The Importance of Biomarker Management

August 13, 2020
Cliff Culver
Volume 29, Issue 7/8

Exploring the benefits of capturing and integrating molecular biomarker data within clinical trials to build foundations for data assets.

Cell therapy clinical trials typically generate significant quantity and diversity of biologic data intended to characterize disease and patient biology, as well as data intended to demonstrate evidence of therapeutic mechanisms. With the rise of precision medicine, similar expansions of data generation are occurring across therapeutic areas—though cell therapy particularly emphasize the critical role of molecular biomarkers for early identification of risk factors for adverse events and to measure the durability of therapeutic mechanisms.

These biologic data are rich resources that can both inform the ongoing clinical program and further represent an opportunity for organizations pursuing cell therapies to build data assets that create optionality at the program and portfolio levels. However, systems and processes for aggregating and integrating data within clinical programs have not kept pace with sponsors’ ability to produce biomarker data. Just as electronic data capture (EDC) technology revolutionized industry’s approach to clinical data management, we now see an imperative for strategic management of biomarker data.

In this article, we will explore the increasingly critical functions of capturing and integrating molecular biomarker data concurrent with ongoing clinical trials and establishing foundations for program and enterprise level data assets. Key elements align with findable, accessible, interoperable, and reusable (FAIR) principles and include:

  • A multilayered and unified approach to data processing that centralizes and aligns all key information across data sources.
  • Analytic and visualization capabilities that empower stakeholders with skill sets covering clinical, biologic, and data sciences.
  • Strategic implementation to support current or potential future efforts to integrate additional external data and information—including from publicly available data sources.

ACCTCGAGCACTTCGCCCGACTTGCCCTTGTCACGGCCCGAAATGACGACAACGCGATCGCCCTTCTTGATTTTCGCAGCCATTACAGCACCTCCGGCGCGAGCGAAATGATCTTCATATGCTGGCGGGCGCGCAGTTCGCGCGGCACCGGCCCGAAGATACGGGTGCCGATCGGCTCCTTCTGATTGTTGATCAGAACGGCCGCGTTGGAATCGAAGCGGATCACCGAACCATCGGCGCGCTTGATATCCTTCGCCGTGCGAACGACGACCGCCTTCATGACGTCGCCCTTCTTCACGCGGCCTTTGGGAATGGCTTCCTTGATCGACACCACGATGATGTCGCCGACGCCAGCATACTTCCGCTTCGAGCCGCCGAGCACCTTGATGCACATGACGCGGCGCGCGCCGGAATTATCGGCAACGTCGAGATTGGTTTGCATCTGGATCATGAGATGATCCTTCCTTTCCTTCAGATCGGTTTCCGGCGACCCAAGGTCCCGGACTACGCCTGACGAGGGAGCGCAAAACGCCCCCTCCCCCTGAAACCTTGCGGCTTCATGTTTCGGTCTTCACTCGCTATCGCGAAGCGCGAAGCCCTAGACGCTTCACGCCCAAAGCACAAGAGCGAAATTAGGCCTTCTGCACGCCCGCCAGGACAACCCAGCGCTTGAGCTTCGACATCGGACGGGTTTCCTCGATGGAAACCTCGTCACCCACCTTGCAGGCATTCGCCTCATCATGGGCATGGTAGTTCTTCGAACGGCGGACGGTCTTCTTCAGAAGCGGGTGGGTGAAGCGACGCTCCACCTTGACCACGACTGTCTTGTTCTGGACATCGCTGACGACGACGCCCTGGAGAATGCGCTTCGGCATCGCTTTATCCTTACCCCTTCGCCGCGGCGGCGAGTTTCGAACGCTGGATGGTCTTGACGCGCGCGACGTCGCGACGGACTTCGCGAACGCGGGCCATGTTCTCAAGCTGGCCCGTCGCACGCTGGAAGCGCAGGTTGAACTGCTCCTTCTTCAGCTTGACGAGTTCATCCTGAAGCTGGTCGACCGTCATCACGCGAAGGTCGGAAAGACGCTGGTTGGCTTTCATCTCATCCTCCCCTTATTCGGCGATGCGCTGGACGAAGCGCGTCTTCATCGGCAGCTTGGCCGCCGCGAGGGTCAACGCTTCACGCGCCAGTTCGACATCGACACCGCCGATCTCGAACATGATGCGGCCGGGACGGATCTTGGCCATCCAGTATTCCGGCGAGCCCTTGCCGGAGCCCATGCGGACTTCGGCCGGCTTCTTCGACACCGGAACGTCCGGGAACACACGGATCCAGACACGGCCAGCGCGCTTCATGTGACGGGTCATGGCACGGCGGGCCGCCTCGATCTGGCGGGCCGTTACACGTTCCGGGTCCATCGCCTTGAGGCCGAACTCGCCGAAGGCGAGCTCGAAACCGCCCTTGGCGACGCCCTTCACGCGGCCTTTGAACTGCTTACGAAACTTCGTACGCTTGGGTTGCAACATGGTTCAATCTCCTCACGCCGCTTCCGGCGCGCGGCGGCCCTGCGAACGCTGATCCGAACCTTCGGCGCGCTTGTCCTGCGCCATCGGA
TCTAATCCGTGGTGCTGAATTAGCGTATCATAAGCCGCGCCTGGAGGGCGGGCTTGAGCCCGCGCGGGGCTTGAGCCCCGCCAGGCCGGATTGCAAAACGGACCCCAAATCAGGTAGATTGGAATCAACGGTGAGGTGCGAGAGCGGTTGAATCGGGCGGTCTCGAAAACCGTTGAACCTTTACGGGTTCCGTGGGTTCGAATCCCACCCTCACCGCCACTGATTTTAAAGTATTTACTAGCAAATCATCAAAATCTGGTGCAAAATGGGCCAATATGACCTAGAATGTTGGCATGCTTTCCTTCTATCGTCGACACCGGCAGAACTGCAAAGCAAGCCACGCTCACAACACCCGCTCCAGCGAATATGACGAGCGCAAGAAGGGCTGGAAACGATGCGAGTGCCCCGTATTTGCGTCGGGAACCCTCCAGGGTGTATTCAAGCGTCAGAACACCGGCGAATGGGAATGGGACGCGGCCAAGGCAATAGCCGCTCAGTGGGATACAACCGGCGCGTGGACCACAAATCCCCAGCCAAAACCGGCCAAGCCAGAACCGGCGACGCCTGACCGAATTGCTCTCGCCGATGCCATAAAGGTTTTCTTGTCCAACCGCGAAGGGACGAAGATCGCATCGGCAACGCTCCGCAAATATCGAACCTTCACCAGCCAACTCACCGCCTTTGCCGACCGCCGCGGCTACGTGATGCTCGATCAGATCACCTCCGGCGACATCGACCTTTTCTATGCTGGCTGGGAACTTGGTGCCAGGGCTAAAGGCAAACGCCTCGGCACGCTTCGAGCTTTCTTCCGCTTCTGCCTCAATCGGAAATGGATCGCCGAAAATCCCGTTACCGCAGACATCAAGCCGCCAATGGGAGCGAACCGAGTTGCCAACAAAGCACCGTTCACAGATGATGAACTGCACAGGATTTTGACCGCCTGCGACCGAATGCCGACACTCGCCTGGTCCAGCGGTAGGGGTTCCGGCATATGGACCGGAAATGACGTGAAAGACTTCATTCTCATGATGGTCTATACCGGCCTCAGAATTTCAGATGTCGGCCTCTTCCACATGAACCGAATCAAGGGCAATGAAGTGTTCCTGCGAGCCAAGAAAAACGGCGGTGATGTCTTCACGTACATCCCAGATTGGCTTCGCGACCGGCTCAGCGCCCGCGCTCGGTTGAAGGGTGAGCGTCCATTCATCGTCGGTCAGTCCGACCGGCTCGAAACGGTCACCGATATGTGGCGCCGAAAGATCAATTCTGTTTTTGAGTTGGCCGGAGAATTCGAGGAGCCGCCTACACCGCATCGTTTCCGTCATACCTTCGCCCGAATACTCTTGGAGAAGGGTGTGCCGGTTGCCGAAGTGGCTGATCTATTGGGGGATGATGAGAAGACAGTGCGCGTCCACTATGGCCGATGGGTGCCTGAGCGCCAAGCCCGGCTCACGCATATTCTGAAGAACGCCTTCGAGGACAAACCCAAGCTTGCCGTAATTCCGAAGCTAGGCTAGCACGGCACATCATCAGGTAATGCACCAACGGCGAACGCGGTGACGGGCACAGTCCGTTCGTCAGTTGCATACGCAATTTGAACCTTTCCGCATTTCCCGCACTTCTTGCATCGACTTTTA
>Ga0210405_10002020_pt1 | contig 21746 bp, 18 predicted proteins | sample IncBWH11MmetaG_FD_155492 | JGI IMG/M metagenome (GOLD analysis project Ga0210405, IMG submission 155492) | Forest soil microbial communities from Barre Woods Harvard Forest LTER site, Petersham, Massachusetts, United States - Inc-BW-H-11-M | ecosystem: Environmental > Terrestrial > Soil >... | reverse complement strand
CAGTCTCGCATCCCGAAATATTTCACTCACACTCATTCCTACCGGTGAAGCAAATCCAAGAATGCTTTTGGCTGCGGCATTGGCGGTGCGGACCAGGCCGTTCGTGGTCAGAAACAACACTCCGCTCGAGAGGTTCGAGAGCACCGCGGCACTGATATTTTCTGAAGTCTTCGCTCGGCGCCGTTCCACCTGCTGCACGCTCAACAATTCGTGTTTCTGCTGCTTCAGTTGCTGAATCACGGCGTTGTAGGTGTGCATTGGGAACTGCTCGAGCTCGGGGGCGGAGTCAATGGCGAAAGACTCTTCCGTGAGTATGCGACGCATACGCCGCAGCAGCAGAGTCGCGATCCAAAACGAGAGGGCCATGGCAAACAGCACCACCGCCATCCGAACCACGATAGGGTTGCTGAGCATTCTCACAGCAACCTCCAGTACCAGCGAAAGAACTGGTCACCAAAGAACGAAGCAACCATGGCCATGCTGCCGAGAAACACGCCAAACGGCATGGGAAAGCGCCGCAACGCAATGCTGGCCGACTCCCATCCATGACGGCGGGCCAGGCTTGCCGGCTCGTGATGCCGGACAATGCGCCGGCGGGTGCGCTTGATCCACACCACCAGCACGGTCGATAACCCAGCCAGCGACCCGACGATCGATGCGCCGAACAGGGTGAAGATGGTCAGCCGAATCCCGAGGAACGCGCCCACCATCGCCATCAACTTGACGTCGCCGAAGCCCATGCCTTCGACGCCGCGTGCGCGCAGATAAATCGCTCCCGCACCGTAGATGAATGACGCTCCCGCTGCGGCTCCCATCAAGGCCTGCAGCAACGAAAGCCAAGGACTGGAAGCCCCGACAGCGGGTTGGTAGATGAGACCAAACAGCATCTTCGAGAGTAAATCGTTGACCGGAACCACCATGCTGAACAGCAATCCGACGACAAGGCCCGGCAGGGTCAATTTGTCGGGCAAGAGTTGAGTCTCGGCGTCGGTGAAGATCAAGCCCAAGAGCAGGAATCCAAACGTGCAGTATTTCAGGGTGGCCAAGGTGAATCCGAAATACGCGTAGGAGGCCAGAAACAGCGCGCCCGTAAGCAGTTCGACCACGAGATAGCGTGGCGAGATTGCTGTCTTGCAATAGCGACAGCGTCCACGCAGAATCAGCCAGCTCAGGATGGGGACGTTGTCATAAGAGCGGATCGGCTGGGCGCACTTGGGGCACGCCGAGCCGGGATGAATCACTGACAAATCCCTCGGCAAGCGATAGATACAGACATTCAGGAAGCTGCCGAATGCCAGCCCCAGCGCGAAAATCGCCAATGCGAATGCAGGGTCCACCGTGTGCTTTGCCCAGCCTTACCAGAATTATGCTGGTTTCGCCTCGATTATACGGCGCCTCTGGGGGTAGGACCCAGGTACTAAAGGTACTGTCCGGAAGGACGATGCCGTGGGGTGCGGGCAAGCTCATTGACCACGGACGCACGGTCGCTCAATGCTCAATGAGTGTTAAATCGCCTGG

Successfully completing this shift from disjointed data to data asset can lead to massive scientific value creation.

Big data at the heart of precision medicine

Data generation in clinical trials has expanded exponentially as the cost of using complex assays to interrogate biological pathways has decreased, and sponsors continue to invest considerable time and resources to understand and implement cutting-edge modalities. These data, and data in the public domain, have a broad range of applications, from addressing patient selection, characterizing mechanism of action, to guiding dosing and optimizing study design. This is certainly evident in the discovery and development of cell therapies, for which molecular biomarkers characterize targets, can provide evidence of therapeutic durability, and have a critical role in identifying risk factors for adverse events. Unfortunately, these data are collected and generated from a myriad of sources and typically remain disconnected due to their complexity and disparate nature.

Today, these disjointed data have led to a resource-intensive approach to analysis, consisting of ad hoc efforts to compile the data needed to test a particular hypothesis or answer a specific scientific question, e.g., confirming therapeutic engagement with an intended target. Oft-cited studies show that organizations report spending >80% of time collecting/organizing data, at a significant detriment to capacity for analysis (not to mention that scientific teams report that data cleaning is the least enjoyable data science task).1 This potential impact can be especially stifling given that the depth and diversity of the data are generally intended as a powerful tool to inform on-trial decisions as well as ongoing development strategy.